Dr Neil Pickering
Bioethics Centre, University of Otago
CMH Visiting Fellow
Wednesday 16 November, 5.15 pm
St Chad’s Chapel and SCR
Followed by wine and canapés
How should we understand mental illness? The question is fundamental and puzzling. An example brings this out: In the winter of 1826-27, the young John Stuart Mill fell into a state of depression, and on several occasions wondered whether he had any obligation to live on. His experiences probably meet the criteria for a diagnosis of Major Depressive Episode. But Mill’s account in his autobiography is not univocal. He is inclined to talk of the experience as a cloud – something (a disease?) visited upon him from outside. Famously, he believed reading Wordsworth lifted this cloud from him forever – Wordsworth’s poems were, says Mill, ‘a medicine for my state of mind’. At the same time, Mill says it was a crisis in his ‘mental life’: it was a time at which his most fundamental beliefs were challenged, and found wanting – it was an intellectual not a medical crisis. In this seminar I am to bring out what light my research in Durham has thrown on such cases.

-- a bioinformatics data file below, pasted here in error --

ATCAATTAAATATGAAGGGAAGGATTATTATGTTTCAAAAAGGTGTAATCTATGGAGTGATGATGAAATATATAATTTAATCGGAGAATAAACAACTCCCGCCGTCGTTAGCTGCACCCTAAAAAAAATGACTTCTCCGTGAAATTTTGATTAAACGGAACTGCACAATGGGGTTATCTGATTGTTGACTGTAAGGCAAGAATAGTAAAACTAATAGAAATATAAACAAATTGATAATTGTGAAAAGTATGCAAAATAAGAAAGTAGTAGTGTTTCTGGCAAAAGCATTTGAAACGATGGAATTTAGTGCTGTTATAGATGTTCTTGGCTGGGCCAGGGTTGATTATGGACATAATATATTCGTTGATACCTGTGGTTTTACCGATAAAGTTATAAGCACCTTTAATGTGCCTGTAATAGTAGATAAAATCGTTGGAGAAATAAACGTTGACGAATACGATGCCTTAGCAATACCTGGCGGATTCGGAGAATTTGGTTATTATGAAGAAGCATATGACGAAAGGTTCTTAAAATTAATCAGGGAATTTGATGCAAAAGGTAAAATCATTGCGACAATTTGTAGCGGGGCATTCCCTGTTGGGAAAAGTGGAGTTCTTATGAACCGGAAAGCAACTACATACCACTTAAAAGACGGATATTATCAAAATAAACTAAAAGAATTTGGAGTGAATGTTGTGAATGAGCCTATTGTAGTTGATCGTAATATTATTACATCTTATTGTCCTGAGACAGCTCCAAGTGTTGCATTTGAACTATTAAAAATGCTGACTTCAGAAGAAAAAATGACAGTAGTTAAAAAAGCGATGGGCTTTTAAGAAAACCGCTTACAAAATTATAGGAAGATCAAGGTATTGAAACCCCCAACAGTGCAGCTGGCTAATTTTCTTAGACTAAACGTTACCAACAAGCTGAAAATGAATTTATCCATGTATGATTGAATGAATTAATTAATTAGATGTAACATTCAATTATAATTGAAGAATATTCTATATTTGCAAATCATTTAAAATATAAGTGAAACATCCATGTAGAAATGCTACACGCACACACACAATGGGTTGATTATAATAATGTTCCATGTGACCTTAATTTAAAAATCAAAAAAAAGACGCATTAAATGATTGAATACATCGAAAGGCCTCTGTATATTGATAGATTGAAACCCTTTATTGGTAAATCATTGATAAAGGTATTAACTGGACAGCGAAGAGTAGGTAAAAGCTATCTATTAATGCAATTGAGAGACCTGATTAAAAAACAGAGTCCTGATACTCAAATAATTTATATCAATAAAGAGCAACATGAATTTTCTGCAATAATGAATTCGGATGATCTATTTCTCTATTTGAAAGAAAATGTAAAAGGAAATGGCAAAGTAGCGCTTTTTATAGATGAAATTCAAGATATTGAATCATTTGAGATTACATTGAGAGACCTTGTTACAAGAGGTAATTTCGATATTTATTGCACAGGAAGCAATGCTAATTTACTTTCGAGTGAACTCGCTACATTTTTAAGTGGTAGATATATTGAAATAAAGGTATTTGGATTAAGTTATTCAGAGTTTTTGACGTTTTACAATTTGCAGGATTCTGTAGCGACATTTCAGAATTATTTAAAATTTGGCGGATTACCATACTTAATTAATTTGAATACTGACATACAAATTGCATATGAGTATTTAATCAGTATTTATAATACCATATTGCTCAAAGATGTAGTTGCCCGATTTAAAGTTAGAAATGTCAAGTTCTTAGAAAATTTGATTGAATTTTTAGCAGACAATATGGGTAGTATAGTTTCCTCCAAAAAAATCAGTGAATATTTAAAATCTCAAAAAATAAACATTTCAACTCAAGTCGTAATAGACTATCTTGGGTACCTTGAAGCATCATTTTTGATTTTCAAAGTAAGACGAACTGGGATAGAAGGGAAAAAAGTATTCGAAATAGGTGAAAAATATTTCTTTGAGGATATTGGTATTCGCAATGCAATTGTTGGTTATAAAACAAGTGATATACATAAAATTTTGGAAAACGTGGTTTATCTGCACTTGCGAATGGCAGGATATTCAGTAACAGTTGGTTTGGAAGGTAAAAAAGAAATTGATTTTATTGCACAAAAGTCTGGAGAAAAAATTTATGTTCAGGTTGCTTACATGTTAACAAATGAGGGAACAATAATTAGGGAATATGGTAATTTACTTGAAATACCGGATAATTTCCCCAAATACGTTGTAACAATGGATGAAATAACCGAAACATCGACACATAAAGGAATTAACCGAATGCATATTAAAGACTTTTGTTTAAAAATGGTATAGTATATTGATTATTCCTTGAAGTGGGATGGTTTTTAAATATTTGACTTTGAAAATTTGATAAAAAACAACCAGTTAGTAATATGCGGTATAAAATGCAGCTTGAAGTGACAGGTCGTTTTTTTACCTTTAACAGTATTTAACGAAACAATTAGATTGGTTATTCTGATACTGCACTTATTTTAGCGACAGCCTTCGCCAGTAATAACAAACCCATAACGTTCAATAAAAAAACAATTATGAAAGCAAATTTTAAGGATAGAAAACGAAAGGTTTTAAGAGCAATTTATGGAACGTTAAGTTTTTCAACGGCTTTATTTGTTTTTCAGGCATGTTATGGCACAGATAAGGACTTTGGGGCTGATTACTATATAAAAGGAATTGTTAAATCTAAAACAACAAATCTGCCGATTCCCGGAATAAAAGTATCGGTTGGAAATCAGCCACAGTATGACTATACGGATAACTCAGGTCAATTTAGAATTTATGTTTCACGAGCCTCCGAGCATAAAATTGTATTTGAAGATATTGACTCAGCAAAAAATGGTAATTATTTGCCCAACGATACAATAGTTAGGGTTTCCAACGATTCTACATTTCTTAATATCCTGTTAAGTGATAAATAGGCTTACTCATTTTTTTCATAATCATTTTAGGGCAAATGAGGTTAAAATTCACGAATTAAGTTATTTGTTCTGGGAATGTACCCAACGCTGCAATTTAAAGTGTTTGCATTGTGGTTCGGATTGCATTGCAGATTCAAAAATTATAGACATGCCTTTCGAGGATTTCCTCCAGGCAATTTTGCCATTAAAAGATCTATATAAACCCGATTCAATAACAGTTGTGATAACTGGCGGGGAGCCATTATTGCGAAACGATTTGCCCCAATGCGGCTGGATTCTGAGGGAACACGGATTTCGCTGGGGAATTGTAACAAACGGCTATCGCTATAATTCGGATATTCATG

Dr Neil Pickering is a Senior Lecturer at the University of Otago Bioethics Centre. His research interests include the philosophy and ethics of mental health, medical humanities, alternative medicine, and cultural and environmental issues in bioethics. He is a visiting fellow in the Centre for Medical Humanities during Michaelmas term.